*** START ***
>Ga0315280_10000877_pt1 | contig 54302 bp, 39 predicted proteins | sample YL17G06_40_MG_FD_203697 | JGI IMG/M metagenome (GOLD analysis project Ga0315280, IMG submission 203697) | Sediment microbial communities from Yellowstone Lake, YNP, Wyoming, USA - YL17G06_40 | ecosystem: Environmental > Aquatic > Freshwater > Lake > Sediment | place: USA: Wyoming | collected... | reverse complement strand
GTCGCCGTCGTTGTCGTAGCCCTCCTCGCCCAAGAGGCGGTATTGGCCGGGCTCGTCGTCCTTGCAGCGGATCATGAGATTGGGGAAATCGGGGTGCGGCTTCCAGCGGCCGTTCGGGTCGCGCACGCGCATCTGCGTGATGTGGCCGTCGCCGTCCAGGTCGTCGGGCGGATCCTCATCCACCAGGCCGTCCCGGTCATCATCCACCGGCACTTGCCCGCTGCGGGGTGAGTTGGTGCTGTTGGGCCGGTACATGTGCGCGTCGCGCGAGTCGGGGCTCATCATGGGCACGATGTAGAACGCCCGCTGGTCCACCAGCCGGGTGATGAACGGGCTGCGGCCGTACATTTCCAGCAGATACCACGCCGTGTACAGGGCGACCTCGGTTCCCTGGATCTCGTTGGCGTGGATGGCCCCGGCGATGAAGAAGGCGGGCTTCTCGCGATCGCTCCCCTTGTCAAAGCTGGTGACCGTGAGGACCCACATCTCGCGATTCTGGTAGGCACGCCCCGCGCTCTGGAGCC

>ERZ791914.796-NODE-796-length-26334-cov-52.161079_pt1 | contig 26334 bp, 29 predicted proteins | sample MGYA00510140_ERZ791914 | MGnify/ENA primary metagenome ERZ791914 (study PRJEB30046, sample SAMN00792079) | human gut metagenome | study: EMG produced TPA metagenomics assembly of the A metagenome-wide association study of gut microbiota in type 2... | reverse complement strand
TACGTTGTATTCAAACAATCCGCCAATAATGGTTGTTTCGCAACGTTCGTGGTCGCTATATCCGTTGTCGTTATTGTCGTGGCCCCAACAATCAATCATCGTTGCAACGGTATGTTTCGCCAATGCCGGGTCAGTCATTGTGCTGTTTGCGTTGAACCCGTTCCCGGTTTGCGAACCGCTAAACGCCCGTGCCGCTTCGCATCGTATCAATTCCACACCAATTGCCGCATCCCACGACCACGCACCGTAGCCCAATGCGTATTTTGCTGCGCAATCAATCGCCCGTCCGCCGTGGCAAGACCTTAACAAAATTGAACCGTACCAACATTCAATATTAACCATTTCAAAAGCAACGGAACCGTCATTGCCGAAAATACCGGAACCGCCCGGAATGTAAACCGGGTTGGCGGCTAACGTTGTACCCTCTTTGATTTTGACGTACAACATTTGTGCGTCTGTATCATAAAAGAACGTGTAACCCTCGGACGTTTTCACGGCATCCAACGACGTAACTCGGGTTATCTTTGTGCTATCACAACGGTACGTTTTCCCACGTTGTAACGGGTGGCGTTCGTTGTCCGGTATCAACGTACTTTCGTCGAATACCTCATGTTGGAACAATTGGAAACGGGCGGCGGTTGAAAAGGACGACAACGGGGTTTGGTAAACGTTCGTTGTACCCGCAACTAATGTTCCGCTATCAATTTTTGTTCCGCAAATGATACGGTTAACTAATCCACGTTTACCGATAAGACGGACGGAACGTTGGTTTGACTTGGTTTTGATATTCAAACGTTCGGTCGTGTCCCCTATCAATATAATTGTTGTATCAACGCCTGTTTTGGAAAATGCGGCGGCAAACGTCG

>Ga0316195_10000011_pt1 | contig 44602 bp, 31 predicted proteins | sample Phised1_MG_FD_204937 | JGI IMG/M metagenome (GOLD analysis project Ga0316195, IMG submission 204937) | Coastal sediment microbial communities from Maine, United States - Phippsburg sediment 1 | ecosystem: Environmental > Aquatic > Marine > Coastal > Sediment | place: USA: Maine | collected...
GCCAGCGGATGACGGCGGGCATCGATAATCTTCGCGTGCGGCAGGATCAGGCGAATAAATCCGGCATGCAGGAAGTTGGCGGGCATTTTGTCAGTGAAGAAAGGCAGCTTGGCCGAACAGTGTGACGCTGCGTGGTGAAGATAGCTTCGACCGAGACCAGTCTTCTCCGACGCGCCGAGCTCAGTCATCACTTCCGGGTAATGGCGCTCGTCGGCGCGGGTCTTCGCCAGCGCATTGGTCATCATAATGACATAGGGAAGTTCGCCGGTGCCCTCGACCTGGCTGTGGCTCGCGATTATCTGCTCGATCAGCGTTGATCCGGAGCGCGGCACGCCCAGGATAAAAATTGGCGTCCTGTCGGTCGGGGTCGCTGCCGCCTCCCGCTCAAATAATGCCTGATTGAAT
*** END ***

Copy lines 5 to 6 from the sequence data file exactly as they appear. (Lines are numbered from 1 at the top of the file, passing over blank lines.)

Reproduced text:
>Ga0316195_10000011_pt1 | contig 44602 bp, 31 predicted proteins | sample Phised1_MG_FD_204937 | JGI IMG/M metagenome (GOLD analysis project Ga0316195, IMG submission 204937) | Coastal sediment microbial communities from Maine, United States - Phippsburg sediment 1 | ecosystem: Environmental > Aquatic > Marine > Coastal > Sediment | place: USA: Maine | collected...
GCCAGCGGATGACGGCGGGCATCGATAATCTTCGCGTGCGGCAGGATCAGGCGAATAAATCCGGCATGCAGGAAGTTGGCGGGCATTTTGTCAGTGAAGAAAGGCAGCTTGGCCGAACAGTGTGACGCTGCGTGGTGAAGATAGCTTCGACCGAGACCAGTCTTCTCCGACGCGCCGAGCTCAGTCATCACTTCCGGGTAATGGCGCTCGTCGGCGCGGGTCTTCGCCAGCGCATTGGTCATCATAATGACATAGGGAAGTTCGCCGGTGCCCTCGACCTGGCTGTGGCTCGCGATTATCTGCTCGATCAGCGTTGATCCGGAGCGCGGCACGCCCAGGATAAAAATTGGCGTCCTGTCGGTCGGGGTCGCTGCCGCCTCCCGCTCAAATAATGCCTGATTGAAT